International relations assesses good and bad relations, initially between sovereign states and now more recently between states and other international actors: international organizations, nongovernmental organizations, individuals, and multinational corporations. International law provides the ability for nations to interact in their mutual relations based on conventions, treaties, customs, general legal principles, international judicial decisions, and scholarly writings. The study of international relations began and increased considerably after World War I, with the 1970s a time of particular attention to and growth of theories on this subject. William Slomanson suggests that there are two primary approaches to international relations: the monist approach that sees international law and national laws forming a unified, universal legal system and the dualist approach that argues that they are distinct systems, allowing states to accept or ignore international laws that conflict with their national laws.
Diplomacy is the official conduct of international relations between national leaders, conducted privately and often in secret or through public diplomacy. Diplomacy includes the establishment of foreign missions, ambassadors, envoys, and consular services. Diplomatic efforts require states to develop foreign affairs ministries, national and international policies, and the establishment of official missions abroad to implement policies and necessary personnel for the systems to work efficiently. The foreign ministry negotiates with the host government and reports on important events in the foreign country. Foreign ministries organize other activities, including international exchanges, public and media diplomacy, consular services for its citizens, and visas for foreign citizens and residents.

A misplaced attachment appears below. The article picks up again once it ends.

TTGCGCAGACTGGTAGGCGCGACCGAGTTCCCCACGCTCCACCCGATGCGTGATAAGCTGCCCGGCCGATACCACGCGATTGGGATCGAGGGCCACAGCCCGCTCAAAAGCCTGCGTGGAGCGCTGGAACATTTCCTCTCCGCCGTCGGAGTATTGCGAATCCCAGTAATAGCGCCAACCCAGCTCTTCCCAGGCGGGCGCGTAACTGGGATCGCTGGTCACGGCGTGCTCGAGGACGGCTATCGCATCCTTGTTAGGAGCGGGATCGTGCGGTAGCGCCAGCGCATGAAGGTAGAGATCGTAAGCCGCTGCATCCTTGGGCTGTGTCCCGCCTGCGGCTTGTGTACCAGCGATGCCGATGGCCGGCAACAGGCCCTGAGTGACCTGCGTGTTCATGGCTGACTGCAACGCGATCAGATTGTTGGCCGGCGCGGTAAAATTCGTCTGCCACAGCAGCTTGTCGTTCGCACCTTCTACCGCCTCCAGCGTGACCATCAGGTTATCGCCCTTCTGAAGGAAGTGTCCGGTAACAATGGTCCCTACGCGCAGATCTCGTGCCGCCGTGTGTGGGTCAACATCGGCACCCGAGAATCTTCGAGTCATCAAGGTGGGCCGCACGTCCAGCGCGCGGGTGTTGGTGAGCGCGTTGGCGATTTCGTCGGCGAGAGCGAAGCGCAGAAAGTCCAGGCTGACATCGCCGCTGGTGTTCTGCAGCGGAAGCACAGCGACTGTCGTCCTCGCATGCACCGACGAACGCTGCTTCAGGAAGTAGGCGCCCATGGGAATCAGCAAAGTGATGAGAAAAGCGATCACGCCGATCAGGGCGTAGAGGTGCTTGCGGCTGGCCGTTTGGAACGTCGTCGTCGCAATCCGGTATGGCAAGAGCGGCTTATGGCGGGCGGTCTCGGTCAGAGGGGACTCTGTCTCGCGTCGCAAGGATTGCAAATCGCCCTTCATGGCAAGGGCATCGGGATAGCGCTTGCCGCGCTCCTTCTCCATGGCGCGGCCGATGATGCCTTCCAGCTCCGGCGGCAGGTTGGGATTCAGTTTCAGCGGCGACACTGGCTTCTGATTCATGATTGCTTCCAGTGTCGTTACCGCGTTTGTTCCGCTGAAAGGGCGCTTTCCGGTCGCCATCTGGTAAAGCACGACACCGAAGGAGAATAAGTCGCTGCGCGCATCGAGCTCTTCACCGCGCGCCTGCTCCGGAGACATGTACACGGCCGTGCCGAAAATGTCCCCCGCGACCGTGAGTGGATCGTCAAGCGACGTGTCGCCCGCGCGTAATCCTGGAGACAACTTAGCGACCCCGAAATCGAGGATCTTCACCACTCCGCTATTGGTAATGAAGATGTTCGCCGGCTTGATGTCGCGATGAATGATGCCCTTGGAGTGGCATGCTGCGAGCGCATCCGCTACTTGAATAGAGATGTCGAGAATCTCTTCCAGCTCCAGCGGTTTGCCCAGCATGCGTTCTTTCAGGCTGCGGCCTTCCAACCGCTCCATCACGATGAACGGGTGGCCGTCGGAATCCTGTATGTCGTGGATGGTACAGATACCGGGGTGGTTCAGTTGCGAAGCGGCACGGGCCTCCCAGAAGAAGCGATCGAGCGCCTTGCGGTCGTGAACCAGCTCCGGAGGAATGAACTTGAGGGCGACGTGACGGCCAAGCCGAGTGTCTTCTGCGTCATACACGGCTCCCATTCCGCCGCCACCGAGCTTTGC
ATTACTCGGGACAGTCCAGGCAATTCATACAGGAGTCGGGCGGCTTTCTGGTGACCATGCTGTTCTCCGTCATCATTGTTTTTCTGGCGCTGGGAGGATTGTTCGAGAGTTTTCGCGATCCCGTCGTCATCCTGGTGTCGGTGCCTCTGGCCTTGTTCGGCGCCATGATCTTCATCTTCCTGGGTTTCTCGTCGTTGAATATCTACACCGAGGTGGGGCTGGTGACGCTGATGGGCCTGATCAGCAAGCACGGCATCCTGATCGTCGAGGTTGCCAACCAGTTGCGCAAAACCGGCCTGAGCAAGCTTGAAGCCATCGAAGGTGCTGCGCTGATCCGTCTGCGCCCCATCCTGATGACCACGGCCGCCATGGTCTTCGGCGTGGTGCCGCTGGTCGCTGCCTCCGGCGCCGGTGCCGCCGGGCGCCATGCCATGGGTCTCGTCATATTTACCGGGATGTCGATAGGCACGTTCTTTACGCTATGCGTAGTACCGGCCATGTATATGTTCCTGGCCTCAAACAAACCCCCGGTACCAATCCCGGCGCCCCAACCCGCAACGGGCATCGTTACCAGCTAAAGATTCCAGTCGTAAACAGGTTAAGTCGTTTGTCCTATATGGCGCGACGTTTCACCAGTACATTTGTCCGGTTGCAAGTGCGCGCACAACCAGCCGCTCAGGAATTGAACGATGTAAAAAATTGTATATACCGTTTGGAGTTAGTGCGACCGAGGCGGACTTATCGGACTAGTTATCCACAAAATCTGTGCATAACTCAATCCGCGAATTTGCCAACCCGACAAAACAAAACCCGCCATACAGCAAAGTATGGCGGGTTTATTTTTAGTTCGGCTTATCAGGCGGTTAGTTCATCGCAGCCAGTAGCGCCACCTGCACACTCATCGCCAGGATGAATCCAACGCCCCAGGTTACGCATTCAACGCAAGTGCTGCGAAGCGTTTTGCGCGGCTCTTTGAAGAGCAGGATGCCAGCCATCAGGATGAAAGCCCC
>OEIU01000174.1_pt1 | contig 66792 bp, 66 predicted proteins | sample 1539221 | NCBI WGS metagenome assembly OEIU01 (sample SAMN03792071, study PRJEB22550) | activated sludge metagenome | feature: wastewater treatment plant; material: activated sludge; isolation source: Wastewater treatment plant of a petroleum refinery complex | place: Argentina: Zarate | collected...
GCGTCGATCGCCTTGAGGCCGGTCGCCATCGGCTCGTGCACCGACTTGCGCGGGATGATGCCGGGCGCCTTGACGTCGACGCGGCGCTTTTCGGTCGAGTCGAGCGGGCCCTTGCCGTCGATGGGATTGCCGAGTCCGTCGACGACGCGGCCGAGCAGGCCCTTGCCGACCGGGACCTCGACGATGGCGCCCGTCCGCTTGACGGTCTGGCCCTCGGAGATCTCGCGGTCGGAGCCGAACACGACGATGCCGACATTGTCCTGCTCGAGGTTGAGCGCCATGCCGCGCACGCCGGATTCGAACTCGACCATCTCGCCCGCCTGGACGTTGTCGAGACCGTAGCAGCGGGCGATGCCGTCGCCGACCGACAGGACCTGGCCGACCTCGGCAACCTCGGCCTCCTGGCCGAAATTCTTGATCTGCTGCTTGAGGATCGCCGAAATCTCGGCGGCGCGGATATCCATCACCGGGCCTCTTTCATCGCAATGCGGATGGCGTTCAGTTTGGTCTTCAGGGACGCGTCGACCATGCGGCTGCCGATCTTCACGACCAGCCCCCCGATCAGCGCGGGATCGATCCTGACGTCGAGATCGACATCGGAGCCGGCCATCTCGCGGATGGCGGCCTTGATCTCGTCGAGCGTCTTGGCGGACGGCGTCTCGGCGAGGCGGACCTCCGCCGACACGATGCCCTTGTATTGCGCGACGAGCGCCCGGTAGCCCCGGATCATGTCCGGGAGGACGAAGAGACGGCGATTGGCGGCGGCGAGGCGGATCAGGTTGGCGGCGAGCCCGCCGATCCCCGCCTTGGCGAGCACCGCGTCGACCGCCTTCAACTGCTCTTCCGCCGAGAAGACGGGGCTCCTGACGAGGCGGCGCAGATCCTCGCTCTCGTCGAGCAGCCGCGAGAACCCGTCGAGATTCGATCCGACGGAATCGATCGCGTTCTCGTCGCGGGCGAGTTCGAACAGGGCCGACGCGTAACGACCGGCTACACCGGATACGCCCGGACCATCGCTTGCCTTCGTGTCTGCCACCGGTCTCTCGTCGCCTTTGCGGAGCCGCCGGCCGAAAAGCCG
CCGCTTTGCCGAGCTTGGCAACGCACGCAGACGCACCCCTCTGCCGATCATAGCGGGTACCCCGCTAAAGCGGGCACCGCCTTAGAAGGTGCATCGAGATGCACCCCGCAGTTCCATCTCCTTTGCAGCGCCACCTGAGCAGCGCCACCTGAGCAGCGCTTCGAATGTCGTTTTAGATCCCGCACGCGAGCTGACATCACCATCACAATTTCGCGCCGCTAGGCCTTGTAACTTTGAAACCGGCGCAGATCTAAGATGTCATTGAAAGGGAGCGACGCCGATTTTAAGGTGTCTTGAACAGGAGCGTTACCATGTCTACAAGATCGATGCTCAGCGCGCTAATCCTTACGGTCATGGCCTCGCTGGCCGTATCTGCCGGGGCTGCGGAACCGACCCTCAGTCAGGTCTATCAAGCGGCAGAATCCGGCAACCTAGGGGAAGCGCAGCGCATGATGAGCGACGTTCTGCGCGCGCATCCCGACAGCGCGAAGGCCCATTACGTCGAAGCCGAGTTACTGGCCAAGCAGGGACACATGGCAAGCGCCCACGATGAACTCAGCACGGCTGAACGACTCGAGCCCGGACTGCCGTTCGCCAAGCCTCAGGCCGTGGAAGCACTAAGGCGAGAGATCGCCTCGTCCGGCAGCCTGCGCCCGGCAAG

Littlejohn, Stephen W and Karen A.Floss. (2009). Encyclopedia of Communication Theory.USA:SAGE.630
Penanggungjawab naskah :
Edwina Ayu Kustiawan
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